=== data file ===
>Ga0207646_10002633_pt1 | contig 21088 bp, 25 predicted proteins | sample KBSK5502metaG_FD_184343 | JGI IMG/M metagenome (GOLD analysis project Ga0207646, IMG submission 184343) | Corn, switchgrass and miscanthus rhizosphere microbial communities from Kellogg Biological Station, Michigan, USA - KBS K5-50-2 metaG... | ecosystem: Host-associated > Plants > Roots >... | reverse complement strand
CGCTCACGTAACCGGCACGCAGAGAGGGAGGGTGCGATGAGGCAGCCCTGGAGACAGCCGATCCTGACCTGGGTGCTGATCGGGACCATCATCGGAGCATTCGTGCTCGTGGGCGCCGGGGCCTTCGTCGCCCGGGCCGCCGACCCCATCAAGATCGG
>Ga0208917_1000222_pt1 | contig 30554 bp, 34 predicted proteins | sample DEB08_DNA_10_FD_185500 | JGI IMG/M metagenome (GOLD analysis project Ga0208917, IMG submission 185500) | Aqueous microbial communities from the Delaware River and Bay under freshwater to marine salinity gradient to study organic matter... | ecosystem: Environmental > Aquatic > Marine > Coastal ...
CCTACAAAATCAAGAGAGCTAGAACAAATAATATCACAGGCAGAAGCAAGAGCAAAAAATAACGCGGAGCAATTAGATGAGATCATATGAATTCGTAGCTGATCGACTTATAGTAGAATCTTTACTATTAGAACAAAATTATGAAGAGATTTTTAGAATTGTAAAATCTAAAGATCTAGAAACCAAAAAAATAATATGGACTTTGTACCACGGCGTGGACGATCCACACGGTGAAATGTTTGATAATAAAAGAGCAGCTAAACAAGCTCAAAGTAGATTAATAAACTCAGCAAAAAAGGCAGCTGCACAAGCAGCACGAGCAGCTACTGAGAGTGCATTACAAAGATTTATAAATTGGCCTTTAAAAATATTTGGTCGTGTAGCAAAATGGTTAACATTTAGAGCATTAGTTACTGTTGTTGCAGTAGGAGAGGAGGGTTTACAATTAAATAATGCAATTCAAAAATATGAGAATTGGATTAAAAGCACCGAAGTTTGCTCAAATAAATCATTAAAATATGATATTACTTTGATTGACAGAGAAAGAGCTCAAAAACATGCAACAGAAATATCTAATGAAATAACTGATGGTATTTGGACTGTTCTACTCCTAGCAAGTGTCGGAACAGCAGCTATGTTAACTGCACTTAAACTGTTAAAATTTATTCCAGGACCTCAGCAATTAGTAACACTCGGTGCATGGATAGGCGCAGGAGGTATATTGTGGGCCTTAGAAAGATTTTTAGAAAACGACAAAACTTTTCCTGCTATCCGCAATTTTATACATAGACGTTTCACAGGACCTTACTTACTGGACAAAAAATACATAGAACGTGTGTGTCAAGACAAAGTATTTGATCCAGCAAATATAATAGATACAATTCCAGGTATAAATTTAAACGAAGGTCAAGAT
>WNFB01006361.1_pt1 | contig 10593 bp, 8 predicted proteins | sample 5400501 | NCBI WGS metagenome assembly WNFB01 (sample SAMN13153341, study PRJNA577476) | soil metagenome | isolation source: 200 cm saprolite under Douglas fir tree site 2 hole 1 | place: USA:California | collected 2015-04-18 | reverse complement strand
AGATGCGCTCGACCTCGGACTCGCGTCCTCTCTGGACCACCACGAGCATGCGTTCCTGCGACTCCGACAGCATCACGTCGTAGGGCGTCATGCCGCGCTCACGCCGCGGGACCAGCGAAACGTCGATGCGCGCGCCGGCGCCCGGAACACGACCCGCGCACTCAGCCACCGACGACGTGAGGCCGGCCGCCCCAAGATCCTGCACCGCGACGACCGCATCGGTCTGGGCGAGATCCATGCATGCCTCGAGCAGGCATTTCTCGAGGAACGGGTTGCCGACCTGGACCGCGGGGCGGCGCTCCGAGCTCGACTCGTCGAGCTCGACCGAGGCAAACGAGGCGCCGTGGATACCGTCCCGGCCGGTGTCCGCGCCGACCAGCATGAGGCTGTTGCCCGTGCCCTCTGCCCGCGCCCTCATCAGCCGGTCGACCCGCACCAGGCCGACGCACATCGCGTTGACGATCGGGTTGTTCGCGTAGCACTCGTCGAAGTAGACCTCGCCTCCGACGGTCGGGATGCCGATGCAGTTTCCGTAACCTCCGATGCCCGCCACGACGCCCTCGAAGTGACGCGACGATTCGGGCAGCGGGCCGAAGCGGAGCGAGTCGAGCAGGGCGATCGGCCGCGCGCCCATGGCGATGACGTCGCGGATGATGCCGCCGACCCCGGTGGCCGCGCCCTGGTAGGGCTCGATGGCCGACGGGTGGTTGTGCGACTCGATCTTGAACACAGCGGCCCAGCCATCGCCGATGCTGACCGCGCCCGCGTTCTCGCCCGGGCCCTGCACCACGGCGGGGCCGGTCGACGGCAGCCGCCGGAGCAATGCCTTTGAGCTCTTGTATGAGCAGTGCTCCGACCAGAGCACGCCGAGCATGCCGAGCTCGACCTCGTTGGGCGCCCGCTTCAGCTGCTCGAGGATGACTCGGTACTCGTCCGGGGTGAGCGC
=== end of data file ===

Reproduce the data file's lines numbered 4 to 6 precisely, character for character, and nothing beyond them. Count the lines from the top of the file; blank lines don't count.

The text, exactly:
CCTACAAAATCAAGAGAGCTAGAACAAATAATATCACAGGCAGAAGCAAGAGCAAAAAATAACGCGGAGCAATTAGATGAGATCATATGAATTCGTAGCTGATCGACTTATAGTAGAATCTTTACTATTAGAACAAAATTATGAAGAGATTTTTAGAATTGTAAAATCTAAAGATCTAGAAACCAAAAAAATAATATGGACTTTGTACCACGGCGTGGACGATCCACACGGTGAAATGTTTGATAATAAAAGAGCAGCTAAACAAGCTCAAAGTAGATTAATAAACTCAGCAAAAAAGGCAGCTGCACAAGCAGCACGAGCAGCTACTGAGAGTGCATTACAAAGATTTATAAATTGGCCTTTAAAAATATTTGGTCGTGTAGCAAAATGGTTAACATTTAGAGCATTAGTTACTGTTGTTGCAGTAGGAGAGGAGGGTTTACAATTAAATAATGCAATTCAAAAATATGAGAATTGGATTAAAAGCACCGAAGTTTGCTCAAATAAATCATTAAAATATGATATTACTTTGATTGACAGAGAAAGAGCTCAAAAACATGCAACAGAAATATCTAATGAAATAACTGATGGTATTTGGACTGTTCTACTCCTAGCAAGTGTCGGAACAGCAGCTATGTTAACTGCACTTAAACTGTTAAAATTTATTCCAGGACCTCAGCAATTAGTAACACTCGGTGCATGGATAGGCGCAGGAGGTATATTGTGGGCCTTAGAAAGATTTTTAGAAAACGACAAAACTTTTCCTGCTATCCGCAATTTTATACATAGACGTTTCACAGGACCTTACTTACTGGACAAAAAATACATAGAACGTGTGTGTCAAGACAAAGTATTTGATCCAGCAAATATAATAGATACAATTCCAGGTATAAATTTAAACGAAGGTCAAGAT
>WNFB01006361.1_pt1 | contig 10593 bp, 8 predicted proteins | sample 5400501 | NCBI WGS metagenome assembly WNFB01 (sample SAMN13153341, study PRJNA577476) | soil metagenome | isolation source: 200 cm saprolite under Douglas fir tree site 2 hole 1 | place: USA:California | collected 2015-04-18 | reverse complement strand
AGATGCGCTCGACCTCGGACTCGCGTCCTCTCTGGACCACCACGAGCATGCGTTCCTGCGACTCCGACAGCATCACGTCGTAGGGCGTCATGCCGCGCTCACGCCGCGGGACCAGCGAAACGTCGATGCGCGCGCCGGCGCCCGGAACACGACCCGCGCACTCAGCCACCGACGACGTGAGGCCGGCCGCCCCAAGATCCTGCACCGCGACGACCGCATCGGTCTGGGCGAGATCCATGCATGCCTCGAGCAGGCATTTCTCGAGGAACGGGTTGCCGACCTGGACCGCGGGGCGGCGCTCCGAGCTCGACTCGTCGAGCTCGACCGAGGCAAACGAGGCGCCGTGGATACCGTCCCGGCCGGTGTCCGCGCCGACCAGCATGAGGCTGTTGCCCGTGCCCTCTGCCCGCGCCCTCATCAGCCGGTCGACCCGCACCAGGCCGACGCACATCGCGTTGACGATCGGGTTGTTCGCGTAGCACTCGTCGAAGTAGACCTCGCCTCCGACGGTCGGGATGCCGATGCAGTTTCCGTAACCTCCGATGCCCGCCACGACGCCCTCGAAGTGACGCGACGATTCGGGCAGCGGGCCGAAGCGGAGCGAGTCGAGCAGGGCGATCGGCCGCGCGCCCATGGCGATGACGTCGCGGATGATGCCGCCGACCCCGGTGGCCGCGCCCTGGTAGGGCTCGATGGCCGACGGGTGGTTGTGCGACTCGATCTTGAACACAGCGGCCCAGCCATCGCCGATGCTGACCGCGCCCGCGTTCTCGCCCGGGCCCTGCACCACGGCGGGGCCGGTCGACGGCAGCCGCCGGAGCAATGCCTTTGAGCTCTTGTATGAGCAGTGCTCCGACCAGAGCACGCCGAGCATGCCGAGCTCGACCTCGTTGGGCGCCCGCTTCAGCTGCTCGAGGATGACTCGGTACTCGTCCGGGGTGAGCGC